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Famous Poisonous Garden Plants

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We know that you are excited to fill your garden with every colorful flower and plant out there. An abundance of beautiful and healthy plants is not only pleasing to the eyes but also gives yourself a unique sense of comfort in your home. However, be cautious about the plants you’re going to add in your soon-to-be botanical garden as some typical house and garden plants may be a health hazard and are poisonous. Here are five toxic plants that might be a risk to you and your family (garden plants poisonous to dogs).

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Hydrangea

Hydrangeas are medium-sized bush with gorgeous blossoms. This plant blooms every year from spring to autumn. Despite the beautiful ball-shaped flower as it is, hydrangeas contain cyanide, one of the deadliest poisons. Though it may only provide a small amount of the poison, it can be moderately toxic pets and children once it is ingested. Symptoms include vomiting, heavy breathing, lethargy, stomach ache, or coma, in worst cases.

poisonous plants
garden plants poisonous to dogs

Daffodil

Daffodils are bulbous, strongly-scented flowers. They are mostly used indoors as decorations as it comes in different colors, such as yellow and white, and smell great. Daffodils are also one of the first plants to blossom in your yard. While this may seem like an innocent-looking flower, it is not advisable to leave it in the room for a long time. Apparently, when this flower is left in the place for too long, people tend to have headaches. Different parts of the plant are poisonous, but the bulbs are the most toxic part of this plant. Although this may not lead to a fatal death, it is also not advisable to plant this when you have dogs around, especially when they like to dig. Common symptoms are vomiting, dehydration, drooling, and stomach ache.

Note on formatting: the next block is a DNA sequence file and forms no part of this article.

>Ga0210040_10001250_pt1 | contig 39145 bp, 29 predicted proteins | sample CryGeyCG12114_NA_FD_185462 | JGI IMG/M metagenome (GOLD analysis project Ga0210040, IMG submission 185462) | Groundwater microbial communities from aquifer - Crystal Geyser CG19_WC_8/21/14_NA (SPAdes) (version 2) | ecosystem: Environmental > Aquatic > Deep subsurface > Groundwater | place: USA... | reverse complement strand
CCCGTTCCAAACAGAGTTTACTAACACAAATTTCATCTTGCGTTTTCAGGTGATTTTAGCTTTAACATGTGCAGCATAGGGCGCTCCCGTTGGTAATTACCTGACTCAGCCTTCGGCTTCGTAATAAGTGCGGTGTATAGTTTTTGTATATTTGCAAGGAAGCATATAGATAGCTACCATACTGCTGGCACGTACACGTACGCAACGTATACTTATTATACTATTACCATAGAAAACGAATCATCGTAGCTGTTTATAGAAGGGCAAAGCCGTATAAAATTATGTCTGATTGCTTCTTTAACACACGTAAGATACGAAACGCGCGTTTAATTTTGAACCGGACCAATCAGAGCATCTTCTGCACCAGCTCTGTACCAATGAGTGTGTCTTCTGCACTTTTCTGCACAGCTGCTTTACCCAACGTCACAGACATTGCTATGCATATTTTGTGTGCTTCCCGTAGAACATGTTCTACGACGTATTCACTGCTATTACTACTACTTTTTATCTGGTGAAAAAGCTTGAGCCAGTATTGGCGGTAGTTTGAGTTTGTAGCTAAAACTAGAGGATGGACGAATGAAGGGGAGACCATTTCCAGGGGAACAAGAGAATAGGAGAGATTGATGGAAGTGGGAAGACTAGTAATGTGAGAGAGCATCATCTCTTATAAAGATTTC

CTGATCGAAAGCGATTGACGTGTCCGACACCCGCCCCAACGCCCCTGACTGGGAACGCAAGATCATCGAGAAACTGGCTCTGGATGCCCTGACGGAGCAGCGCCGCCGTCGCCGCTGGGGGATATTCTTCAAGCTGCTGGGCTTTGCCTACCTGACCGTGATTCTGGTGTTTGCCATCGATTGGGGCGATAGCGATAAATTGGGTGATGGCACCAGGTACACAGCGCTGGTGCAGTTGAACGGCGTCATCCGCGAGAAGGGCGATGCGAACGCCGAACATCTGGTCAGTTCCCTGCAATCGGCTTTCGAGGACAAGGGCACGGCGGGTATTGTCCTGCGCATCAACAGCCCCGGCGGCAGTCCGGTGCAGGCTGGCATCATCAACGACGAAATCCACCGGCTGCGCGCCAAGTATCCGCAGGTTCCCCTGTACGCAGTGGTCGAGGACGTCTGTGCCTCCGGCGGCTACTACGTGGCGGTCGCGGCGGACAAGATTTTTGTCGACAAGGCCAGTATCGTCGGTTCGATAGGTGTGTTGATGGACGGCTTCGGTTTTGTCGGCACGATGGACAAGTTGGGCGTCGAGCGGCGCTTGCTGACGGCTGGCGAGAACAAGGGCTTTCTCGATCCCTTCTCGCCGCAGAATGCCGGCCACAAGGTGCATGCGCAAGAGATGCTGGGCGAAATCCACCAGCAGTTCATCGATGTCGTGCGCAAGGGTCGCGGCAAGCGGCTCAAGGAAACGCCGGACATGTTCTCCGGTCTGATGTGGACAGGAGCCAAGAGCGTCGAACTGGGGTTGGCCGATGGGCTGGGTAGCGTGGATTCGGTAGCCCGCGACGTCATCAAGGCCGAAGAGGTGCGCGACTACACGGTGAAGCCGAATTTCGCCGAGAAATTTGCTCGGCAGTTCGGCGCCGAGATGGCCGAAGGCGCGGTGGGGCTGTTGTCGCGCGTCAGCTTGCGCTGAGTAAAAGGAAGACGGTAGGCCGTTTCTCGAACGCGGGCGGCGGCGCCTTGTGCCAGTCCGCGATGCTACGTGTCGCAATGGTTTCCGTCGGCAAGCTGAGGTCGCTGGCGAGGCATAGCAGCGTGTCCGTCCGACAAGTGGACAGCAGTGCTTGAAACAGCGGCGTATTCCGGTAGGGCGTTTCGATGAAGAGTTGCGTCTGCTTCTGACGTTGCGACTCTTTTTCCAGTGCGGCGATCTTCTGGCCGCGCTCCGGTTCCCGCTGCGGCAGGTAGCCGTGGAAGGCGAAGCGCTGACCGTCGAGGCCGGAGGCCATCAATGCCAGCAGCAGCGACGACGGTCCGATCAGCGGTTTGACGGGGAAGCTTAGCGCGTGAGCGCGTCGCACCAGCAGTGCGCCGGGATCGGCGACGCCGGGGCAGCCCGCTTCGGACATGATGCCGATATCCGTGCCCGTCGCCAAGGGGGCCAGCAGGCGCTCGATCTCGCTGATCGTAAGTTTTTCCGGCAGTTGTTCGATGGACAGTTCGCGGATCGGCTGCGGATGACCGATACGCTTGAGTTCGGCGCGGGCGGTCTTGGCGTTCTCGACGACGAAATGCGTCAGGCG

Lily of the Valley

This flower blooms in spring and grows close to the ground. It blooms tiny white bell-shaped flowers that are also incredibly sweet-smelling. Unfortunately, the plant contains convallatoxin, which is very deadly and claims to accelerate the cardiac muscles’ contractions. Just a small bit or a nip of the plant can cause hot flashes, headaches, fatigue, diarrhea, and vomiting. Washing of hands after touching the plant is extremely encouraged. Or better yet, use gloves. A small amount of dosage can lead to a fatal end.

Philodendron

Philodendron comes from the tropical forests of South America and is sometimes called “green tree”. While this evergreen plant is trendy and can be placed indoors, the sap can actually irritate your skin and mouth. This can also lead to tongue swelling, throat swelling, burning pain, and an upset stomach. Philodendron may not give you severe reactions. However, keep this away from children and pets.

garden plants poisonous to dogs

Foxglove

Foxgloves are known for its bell-shaped flowers. It grows out in tall and slender spires that comes in different colors like pink, purple, and white. But do not be fooled by the beautiful flowers. This plant contains a compound that is widely used for treating the cardiac system. This is if it is used correctly. Unfortunately, when this plant is induced, it could be both deadly and poisonous. It is also not advised to make a home remedy of your own as the dose you may get will be unregulated. Steer clear of this when you have children and/or pets, or hang it on a higher area. When induced, the common symptoms are increased heart rate, nausea, vomiting, and seizures.

Final Words: One should be very careful when choosing garden plants as they some garden plants poisonous to dogs other pets as well.

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